EU energy security

The European Commission (EC) has released its package of energy security measures designed to prepare the EU for global energy transition to cleaner forms of energy and to ensure resilience against possible energy supply interruptions. Energy security is a key component of the Energy Union strategy, a key political priority of the Juncker Commission.

The package sets out a wide-range of measures which include moderating energy demand, increasing energy production in Europe, including renewables, further developing a well-functioning and fully-integrated internal energy market, as well as diversification of energy sources, suppliers and routes. Further, the proposals aim to bring more transparency to the European energy market and create more solidarity between the Member-States. The package was also presented in light of the new global agreement on climate change, adopted in December 2015 in Paris. The Paris agreement sent a strong signal to states, businesses and policy-makers placing clean energy on an irreversible pathway and setting the scene for a global energy transition.

Security of gas supply regulation
Aptly named SoS. It is recognised that gas will play a role in the transition to a low-carbon economy and remains important in the EU energy mix. However, the increasing dependence on imports requires the EU to strengthen the resilience of its markets when confronted by gas supply disruptions. In order to address this, the EC proposes a shift from national approaches to regional approaches when designing security of supply measures. Further, the proposal introduces a solidarity principle among Member-States to ensure continuity of supply to essential services.Member-States are expected to prepare risk assessments, preventive action plans and emergency plans at regional level and update them every four years.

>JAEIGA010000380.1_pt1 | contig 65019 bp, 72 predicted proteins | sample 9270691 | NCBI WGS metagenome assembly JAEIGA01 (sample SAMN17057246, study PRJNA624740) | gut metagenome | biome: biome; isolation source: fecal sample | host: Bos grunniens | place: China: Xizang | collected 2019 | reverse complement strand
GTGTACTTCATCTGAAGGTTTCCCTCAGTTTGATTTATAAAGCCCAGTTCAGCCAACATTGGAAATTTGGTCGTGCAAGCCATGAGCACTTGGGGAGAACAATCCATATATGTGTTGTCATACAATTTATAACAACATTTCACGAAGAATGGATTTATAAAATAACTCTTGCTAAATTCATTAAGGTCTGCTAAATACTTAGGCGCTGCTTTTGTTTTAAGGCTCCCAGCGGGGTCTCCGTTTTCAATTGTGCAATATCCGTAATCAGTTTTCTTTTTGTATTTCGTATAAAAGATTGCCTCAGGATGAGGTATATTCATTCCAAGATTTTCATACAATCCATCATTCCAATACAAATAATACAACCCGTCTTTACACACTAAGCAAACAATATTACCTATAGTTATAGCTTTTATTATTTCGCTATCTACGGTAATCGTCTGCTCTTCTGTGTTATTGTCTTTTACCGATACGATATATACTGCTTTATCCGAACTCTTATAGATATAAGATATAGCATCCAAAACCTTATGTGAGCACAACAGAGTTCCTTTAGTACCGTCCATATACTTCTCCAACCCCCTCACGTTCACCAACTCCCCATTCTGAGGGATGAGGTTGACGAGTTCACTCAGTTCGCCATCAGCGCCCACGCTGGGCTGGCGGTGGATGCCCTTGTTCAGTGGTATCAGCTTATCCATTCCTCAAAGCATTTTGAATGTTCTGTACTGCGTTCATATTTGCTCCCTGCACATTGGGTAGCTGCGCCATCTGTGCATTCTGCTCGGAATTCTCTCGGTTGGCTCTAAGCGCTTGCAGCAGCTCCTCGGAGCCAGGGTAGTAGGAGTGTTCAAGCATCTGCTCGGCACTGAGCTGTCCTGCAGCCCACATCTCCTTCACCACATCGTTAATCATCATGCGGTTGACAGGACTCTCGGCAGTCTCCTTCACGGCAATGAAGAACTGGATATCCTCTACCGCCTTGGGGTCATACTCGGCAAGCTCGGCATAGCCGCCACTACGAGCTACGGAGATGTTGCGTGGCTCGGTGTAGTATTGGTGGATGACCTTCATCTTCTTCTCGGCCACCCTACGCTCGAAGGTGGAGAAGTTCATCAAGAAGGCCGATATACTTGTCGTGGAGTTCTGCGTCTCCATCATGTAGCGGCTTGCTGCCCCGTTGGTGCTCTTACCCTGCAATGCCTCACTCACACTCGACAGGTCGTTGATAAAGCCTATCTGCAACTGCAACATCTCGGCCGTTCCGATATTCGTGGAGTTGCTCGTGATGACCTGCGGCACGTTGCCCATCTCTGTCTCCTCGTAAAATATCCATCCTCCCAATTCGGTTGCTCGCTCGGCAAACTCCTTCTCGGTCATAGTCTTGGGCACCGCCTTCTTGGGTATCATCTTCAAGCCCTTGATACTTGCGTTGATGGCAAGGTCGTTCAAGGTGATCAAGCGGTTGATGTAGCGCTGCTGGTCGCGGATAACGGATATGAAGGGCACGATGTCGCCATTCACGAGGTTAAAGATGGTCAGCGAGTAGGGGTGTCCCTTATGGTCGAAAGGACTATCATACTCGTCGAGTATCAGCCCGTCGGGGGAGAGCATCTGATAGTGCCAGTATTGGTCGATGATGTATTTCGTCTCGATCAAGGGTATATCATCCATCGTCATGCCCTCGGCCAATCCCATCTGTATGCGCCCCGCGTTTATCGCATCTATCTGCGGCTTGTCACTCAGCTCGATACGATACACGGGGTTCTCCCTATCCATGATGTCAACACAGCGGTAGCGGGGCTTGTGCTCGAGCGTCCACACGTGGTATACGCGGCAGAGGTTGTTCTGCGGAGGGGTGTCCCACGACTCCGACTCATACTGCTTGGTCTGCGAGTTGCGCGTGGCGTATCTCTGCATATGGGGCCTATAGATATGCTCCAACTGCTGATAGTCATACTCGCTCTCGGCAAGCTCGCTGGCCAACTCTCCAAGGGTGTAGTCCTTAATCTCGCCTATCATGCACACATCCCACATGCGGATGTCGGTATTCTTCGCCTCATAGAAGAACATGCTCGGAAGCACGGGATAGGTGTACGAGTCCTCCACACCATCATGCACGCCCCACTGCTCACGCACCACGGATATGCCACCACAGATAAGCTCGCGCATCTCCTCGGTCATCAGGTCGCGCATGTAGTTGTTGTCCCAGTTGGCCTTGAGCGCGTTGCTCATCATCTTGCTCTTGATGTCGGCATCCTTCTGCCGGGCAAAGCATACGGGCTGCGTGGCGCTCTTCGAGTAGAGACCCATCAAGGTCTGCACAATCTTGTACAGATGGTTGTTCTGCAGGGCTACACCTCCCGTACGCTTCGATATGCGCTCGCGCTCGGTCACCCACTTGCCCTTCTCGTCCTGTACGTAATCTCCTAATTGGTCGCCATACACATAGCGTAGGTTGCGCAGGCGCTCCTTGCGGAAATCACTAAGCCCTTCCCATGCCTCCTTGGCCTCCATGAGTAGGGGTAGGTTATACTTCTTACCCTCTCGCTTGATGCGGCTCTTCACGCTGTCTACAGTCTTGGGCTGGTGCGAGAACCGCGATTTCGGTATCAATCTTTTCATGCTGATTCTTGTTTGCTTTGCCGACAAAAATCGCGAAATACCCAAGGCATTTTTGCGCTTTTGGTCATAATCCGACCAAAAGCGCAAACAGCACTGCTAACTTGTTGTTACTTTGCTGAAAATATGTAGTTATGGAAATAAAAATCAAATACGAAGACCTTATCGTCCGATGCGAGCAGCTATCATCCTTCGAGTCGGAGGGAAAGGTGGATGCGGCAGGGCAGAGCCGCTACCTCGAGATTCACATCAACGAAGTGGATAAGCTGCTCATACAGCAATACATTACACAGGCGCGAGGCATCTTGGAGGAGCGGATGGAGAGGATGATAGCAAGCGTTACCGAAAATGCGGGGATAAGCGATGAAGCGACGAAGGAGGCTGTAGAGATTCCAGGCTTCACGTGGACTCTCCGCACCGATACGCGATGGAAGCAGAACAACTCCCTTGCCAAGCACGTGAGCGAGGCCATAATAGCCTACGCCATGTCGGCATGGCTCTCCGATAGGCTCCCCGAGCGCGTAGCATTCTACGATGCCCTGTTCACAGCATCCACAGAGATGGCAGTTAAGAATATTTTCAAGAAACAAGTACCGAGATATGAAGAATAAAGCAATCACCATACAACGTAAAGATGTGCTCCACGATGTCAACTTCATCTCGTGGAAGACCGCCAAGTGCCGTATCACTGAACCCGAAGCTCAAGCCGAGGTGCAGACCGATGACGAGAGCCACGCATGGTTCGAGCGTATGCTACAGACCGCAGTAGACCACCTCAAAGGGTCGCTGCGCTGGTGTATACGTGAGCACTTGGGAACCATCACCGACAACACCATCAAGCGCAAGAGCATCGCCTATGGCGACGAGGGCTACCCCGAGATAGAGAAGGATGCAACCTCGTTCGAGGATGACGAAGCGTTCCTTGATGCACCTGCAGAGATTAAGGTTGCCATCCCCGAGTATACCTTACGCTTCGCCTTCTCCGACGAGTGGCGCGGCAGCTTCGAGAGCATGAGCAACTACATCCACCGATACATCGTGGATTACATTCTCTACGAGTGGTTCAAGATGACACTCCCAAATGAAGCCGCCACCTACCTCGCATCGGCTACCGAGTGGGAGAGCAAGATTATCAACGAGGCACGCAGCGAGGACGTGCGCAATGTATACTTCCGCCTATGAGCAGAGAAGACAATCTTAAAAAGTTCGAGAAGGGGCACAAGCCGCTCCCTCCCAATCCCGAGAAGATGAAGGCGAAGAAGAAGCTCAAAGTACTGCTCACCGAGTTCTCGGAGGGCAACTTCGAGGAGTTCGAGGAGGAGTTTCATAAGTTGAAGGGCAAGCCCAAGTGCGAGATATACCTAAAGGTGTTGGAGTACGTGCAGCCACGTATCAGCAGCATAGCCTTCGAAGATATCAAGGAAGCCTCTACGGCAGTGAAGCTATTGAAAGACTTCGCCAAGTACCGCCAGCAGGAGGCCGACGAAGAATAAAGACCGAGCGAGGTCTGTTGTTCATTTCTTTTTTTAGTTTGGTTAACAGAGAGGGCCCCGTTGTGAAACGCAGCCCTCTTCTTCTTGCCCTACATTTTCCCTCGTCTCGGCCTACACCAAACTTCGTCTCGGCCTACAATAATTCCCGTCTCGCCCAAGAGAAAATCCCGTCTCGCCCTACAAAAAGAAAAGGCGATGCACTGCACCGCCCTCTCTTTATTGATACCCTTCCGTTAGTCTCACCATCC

Intergovernmental agreements (IGAs)
The EU wants to ensure that intergovernmental agreements signed by its Member-States with third-countries and relevant to EU gas security are more transparent and fully comply with EU law. To that end it introduces a ‘before-the-event’ compatibility check by the Commission. Such an assessment makes it possible to check compliance with competition rules and internal energy market legislation before the agreements are negotiated, signed and sealed. Member-States will have to take full account of the Commission’s opinion ahead of signing the agreements. This is one of the most controversial components of the package. But this regulation will not apply to commercial contracts.

Liquefied natural gas (LNG) and storage
Europe is the biggest importer of natural gas in the world. Europe’s overall LNG import capacity is significant – currently it is enough to meet around 43% of total current gas demand – but actual LNG imports are limited to about 40bcm, about 10% of EU’s gas demand. However, significant regional disparities regarding access to LNG remain. The Commission sets an LNG strategy that will improve access of all Member-States to LNG as an alternative source of gas. The central elements of this strategy are building the strategic infrastructure to complete the internal energy market and identifying the necessary projects to end single-source dependency of some of the Member-States. The problem though is pricing. In the EU piped gas is cheaper than LNG imports, limiting LNG market penetration. Gazprom seems to be well placed to confront this competition, thanks to low production costs and export overcapacity. As a result, LNG may provide more of a strategic and supportive role in cases of spikes in demand.

Heating and cooling